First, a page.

Tuesday, September 20, 2005
Thursday, September 15, 2005
A few updates
1. The iPod nano continues to behave beautifully (and Maria's ordered hers now, in white), though my Apple In-Ear Headphones have mysteriously given up the ghost. Actually it's even more mysterious than that, as they seem to have lost all power, producing about 20% of their usual volume levels. Surely both ears couldn't have become identically blocked at precisely the same moment, and my ears aren't that waxy. A trip to the Genius Bar tomorrow, methinks.
2. The New Researchers Day at which I presented yesterday threw up a few useful things, including an excellent session from textile designer & fashion lecturer Zoe Hillyard which focused on hand knitting in Peru. Zoe recently spent 3 weeks in Andean villages and has some real insights into how traditional producers work without the centralised structured networks of the UK industry and without anything resembling a precise pattern for the garment. A conference on emerging models for networks and e-commerce would bite her hand off to get this stuff onstage, and I'm going to be coaxing her to chat on Radio Usergland.
3. Fellow presenter David Osbaldestin continues to update the Business As Usual project; the gallery has some excellent new submissions, and David's published the properly-formatted version of the Ronnie Chance article which I authored (plus the mysteriously-added paragraph, but you can't have everything). That you probably need to be some sort of designer to participate is a problem which remains, and I'm keen for David to do something about that soon. I might even lend a hand.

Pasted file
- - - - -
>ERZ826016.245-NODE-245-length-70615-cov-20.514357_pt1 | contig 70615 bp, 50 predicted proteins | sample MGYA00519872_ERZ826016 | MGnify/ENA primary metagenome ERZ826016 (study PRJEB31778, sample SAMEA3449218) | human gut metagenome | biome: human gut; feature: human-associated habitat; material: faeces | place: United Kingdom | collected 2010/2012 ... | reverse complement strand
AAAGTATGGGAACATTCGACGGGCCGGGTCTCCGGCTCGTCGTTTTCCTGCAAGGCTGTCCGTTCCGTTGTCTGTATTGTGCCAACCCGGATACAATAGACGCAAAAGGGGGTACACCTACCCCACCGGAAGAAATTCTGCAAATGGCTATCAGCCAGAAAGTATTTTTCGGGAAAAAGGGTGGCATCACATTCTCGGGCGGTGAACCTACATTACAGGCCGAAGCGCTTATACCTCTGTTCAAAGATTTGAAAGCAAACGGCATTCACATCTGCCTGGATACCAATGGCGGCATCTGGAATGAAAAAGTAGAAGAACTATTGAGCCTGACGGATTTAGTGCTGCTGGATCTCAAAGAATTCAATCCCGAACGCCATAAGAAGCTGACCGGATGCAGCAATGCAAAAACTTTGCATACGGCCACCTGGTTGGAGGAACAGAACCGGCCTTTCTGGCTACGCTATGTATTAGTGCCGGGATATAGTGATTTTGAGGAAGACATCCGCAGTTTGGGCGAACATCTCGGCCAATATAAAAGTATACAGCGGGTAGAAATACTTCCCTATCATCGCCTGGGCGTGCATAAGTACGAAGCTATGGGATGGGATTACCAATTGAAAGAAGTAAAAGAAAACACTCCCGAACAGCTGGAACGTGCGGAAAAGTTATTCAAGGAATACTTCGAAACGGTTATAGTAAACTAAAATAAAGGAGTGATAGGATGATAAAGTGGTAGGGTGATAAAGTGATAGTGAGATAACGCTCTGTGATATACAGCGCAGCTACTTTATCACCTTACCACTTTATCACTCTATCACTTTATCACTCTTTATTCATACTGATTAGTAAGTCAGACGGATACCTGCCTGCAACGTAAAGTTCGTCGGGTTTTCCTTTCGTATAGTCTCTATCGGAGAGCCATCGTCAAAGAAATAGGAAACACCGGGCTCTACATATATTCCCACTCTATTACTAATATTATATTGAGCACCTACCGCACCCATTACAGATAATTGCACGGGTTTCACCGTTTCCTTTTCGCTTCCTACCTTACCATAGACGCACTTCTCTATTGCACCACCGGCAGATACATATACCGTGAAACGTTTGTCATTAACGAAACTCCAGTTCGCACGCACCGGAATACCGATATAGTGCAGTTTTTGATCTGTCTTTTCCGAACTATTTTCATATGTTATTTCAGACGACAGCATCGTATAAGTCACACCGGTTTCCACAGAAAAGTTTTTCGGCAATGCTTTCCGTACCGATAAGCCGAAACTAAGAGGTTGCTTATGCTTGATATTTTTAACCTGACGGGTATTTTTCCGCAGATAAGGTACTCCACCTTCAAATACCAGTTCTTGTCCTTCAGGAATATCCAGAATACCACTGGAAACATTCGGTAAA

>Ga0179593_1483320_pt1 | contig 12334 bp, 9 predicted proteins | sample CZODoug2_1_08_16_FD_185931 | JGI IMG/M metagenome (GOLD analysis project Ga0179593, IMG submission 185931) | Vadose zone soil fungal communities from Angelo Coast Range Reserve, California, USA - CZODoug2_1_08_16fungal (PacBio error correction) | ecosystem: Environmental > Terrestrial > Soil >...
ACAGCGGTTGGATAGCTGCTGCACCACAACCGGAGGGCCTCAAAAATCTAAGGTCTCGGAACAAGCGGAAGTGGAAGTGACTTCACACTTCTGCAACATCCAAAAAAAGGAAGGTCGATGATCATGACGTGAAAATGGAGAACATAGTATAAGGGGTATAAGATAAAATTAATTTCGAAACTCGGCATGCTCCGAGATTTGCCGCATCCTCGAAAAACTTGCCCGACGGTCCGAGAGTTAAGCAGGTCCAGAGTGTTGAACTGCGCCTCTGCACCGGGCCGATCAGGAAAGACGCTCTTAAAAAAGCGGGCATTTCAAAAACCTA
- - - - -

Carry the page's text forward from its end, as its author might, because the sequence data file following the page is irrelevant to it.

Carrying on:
4. Amongst everything else tomorrow (breakfast meeting with DO, check in my headphones at the Apple Store, catch up on a number of outstanding emails, attempt to catch Wolf Creek at the cinema, collect daughter from school) I really want to pin down what I'll be offering to final year Undergraduate students this year. I'm intending it to be two linked 16-week programmes connecting some of the dots between areas like transformative technologies, virtual environments, digital products, community and social networks. Already the map is turning into a sprawl, and I'm feeling like a low-rent Buckminster Fuller. I'll see if I can shape it up tomorrow.
[UPDATE: While the cause of my In-Ear Heaphones losing volume remains a mystery, I'm delighted by the service at the Apple Store. They didn't even test them, simply trusted me that I wasn't going mad and replaced them with shiny new ones. This is why they're doing so well, and why some third-party resellers are whining their way towards bankruptcy.]
Monday, September 12, 2005
One weekend with the iPod nano
Sunday, September 11, 2005
Hybrid composite ghost-written article online
Friday, September 09, 2005
We'll always have Paris
Thursday, September 08, 2005
Long Tail Education
Gartenberg on the iPod Nano
This chimes with the way I see it too. In the conversations I've been able to have about the iPod nano so far a few things stand out: The move to the iPod signature look and (almost) full-feature set is hugely significant, and will make this device connect with the those who aspire to own the iconic player; the miniaturisation is stunning, and plays to Apple's strengths in getting this stuff right before the competition have figured it out; the price is $50-75 more than many people would have hoped – in other words it's spot on (remember the mini was the same, and they sold as many as they could manufacture, dropping the price a little when demand settled. In all, I'll miss you iPod mini; you've been a great little (silver) bulge in my pocket, but I'm greatly looking forward to meeting your highly-evolved descendant. My podcasts, latest music purchases, a few photos, notes and calendars, all in a (black) package that I don't even notice carrying. 3 days to shipping is just too long to wait. Can I cancel my order and buy it retail this weekend?